Buy-to-let landlords need to think like savvy entrepreneurs rather than leaving the performance of property investments to chance, says a specialist with the UK200Group of independent chartered accountants and lawyers.
Earlier this month, a report by buy-to-let specialists Platinum Property Partners revealed that 93 per cent of buy-to-let investors had no five-year business plan, even though a key factor in their investment was to secure retirement income.
Some commentators have suggested that a new surge in buy-to-let investment could be around the corner, with the much greater freedom of access to defined contribution pension pots that savers will enjoy from April 2015 – including taking out all their pension funds if they wish – potentially triggering interest in property letting as an alternative source of income in retirement.
John Painter, managing partner at CB Chartered Accountants in Worcester, who chairs the UK200Group’s property and construction special interest group, warned: “The problem is that often property investment isn’t looked at in the way that an entrepreneur looks at a business. Many people have become landlords through inheriting property and often don’t understand what is required of them. Others go into it without considering the return that they are going to receive.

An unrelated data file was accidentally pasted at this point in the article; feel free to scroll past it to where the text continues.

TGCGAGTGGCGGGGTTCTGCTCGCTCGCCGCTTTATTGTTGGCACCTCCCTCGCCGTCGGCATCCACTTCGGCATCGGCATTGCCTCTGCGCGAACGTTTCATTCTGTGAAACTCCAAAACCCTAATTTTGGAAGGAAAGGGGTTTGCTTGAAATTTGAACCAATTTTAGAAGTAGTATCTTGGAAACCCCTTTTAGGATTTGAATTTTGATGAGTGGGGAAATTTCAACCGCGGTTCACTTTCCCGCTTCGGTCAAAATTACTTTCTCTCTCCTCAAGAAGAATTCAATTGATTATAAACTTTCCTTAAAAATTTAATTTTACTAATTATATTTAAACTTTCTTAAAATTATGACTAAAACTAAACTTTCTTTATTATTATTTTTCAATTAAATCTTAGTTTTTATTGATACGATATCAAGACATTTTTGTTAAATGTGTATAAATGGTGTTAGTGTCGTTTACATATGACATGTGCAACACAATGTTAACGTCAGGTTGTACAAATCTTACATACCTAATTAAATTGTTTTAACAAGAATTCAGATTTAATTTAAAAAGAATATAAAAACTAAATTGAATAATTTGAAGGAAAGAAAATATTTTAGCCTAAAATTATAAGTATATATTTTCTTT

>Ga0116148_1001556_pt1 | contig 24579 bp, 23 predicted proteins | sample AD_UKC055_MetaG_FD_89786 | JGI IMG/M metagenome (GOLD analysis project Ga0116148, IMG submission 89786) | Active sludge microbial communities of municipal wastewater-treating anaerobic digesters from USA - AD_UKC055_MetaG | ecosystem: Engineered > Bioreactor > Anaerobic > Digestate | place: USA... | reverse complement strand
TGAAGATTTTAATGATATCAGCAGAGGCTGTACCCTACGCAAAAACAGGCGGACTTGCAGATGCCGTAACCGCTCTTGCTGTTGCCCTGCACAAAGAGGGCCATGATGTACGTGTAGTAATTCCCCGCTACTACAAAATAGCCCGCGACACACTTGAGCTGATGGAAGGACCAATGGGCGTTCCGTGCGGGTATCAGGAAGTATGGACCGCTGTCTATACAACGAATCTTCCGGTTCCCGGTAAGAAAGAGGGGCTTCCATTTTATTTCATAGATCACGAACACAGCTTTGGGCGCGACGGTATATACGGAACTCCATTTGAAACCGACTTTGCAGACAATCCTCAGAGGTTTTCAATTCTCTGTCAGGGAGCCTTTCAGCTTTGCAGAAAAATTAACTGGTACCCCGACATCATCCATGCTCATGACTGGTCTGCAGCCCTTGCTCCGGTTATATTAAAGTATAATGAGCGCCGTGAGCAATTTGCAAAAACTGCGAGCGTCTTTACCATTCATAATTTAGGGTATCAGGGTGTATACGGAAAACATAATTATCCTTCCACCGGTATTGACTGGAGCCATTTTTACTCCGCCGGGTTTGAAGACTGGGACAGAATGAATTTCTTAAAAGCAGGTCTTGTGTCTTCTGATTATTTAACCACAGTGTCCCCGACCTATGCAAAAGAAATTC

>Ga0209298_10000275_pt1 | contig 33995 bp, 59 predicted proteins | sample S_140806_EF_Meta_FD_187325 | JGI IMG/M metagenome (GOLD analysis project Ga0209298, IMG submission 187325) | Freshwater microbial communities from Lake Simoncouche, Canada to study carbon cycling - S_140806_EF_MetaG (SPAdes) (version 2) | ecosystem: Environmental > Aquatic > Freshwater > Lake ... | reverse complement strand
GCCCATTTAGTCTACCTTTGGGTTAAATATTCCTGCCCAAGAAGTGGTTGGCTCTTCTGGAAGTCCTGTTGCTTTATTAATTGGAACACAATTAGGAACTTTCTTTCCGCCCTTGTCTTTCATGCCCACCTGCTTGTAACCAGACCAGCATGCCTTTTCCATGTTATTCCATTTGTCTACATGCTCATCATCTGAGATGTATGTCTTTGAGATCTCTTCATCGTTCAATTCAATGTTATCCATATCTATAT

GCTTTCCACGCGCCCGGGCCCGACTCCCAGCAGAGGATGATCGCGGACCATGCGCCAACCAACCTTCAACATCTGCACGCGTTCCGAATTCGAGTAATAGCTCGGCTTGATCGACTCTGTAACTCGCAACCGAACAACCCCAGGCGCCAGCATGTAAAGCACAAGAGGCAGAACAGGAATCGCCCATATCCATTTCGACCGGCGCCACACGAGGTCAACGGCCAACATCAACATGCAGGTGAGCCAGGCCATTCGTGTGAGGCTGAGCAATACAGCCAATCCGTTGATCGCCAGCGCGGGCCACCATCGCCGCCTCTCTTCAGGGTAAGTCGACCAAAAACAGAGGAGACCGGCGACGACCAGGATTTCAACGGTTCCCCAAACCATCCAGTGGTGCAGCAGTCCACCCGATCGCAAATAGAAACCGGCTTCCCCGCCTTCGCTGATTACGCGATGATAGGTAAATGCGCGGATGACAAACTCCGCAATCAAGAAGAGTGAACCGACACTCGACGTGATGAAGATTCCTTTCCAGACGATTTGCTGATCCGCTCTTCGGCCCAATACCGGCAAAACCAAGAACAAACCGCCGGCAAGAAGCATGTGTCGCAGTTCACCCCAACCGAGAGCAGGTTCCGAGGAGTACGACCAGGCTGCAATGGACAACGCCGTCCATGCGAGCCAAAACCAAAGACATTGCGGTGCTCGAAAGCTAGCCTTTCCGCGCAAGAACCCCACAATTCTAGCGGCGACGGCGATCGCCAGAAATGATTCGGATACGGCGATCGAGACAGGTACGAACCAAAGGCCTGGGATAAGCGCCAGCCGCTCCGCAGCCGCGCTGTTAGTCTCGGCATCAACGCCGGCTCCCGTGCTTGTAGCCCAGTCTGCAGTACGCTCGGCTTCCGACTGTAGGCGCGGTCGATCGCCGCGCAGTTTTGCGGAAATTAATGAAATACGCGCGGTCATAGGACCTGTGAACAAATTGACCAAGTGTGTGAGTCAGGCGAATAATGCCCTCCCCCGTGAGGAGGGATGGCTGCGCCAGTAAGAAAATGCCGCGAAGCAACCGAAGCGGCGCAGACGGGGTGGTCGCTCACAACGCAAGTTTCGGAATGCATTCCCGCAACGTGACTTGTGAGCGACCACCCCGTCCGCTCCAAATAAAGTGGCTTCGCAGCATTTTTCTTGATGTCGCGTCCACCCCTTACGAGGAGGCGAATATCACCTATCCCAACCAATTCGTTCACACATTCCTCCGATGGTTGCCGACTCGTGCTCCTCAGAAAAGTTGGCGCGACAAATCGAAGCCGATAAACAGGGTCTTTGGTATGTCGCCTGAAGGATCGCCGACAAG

“In the past few months, we have gained one new client who needs to declare seven years of income to HM Revenue & Customs because he thought that as the monthly mortgage payment was greater than the rent, he would have no tax to pay.
“He was shocked when we told him that it was only the interest element of the payment that could be deducted from the rent. He has, as a result, a sizeable tax penalty and payment to make.
“In another instance, a client was looking to the property market for a greater return on his capital. He was thinking of acquiring a four-bedroom detached house in a rural location at a cost of £600,000. He had been told that the rent he would expect though was about £1,500 per month. I mentioned to him that he could buy three properties at £200,000 each in a nearby town and collect rents of £750 per month – giving him a 50 per cent greater return.”
He cited an example of sensible forward planning, in which the owners of a family-owned property – seen as the source of a deposit for younger members to buy their own home – have decided not to renew a tenancy that will soon be coming to an end.
Instead, they have offered the tenants a periodic tenancy, under which they would receive two months’ notice to vacate. This will then enable them to market the property for sale and give notice once a buyer is in place, enabling them to maintain rental income while the sale goes through.
John added: “Buy-to-let might seem an easy option as a source of extra income but those ‘amateur’ investors that take a more professional approach to managing their property – which includes recognising the value expert advice can add – are likely to reap greater benefits.”
Established in 1986, UK200Group is the leading mutual professional association in the UK with some 150 offices of quality-assured member accountancy and lawyer firms throughout the UK totalling over 550 partners, 150,000 business clients and global links in over 50 countries. UK200Group provide services and products that are designed to enhance the business performance of its members. Telephone 01252 401050, email firstname.lastname@example.org or visit www.uk200group.co.uk